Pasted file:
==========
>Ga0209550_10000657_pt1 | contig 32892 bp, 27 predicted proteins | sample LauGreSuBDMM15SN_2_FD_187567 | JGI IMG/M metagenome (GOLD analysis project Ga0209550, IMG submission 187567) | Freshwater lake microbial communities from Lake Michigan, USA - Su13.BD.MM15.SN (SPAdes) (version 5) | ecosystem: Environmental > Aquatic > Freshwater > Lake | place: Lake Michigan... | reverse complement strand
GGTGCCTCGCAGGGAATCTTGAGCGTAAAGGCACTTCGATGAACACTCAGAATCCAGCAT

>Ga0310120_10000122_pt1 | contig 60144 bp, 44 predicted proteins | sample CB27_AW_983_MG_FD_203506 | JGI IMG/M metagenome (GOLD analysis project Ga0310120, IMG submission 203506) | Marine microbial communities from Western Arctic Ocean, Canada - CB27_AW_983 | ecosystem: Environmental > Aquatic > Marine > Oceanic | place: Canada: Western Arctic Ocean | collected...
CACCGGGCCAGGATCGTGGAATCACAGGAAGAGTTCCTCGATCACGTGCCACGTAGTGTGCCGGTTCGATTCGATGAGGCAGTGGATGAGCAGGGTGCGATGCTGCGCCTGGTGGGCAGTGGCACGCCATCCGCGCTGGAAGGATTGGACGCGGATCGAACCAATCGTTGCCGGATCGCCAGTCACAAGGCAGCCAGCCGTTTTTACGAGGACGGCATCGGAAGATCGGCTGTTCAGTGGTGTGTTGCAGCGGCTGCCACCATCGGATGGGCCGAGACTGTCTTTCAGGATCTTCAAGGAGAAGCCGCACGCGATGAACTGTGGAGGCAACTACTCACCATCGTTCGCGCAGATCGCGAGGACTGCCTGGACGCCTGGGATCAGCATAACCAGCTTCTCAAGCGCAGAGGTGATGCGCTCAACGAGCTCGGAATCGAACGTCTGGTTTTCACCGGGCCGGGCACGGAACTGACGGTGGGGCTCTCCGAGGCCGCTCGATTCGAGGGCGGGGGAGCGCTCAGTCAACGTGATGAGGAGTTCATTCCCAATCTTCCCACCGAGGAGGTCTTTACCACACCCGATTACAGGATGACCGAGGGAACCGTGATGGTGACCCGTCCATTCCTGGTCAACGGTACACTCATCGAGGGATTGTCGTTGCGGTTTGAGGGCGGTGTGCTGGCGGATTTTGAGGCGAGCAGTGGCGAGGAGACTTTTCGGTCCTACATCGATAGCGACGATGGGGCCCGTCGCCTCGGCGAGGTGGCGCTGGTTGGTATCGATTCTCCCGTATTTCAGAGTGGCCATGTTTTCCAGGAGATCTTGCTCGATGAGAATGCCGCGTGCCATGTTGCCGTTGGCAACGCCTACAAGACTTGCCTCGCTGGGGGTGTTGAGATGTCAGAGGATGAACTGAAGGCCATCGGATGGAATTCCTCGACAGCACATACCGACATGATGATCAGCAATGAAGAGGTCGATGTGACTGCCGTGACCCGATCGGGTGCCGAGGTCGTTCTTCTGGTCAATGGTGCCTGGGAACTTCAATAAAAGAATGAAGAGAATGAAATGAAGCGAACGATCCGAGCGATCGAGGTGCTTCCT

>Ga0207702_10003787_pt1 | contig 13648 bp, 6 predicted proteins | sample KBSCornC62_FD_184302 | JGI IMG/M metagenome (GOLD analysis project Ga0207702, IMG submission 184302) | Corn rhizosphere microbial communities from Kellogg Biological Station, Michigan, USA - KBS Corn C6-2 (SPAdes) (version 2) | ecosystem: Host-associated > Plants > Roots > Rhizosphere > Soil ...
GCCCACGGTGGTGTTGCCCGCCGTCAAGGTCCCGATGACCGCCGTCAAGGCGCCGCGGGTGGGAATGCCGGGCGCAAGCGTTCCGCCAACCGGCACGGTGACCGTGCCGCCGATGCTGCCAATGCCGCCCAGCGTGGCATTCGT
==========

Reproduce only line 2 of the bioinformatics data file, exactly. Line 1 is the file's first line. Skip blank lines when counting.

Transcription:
GGTGCCTCGCAGGGAATCTTGAGCGTAAAGGCACTTCGATGAACACTCAGAATCCAGCAT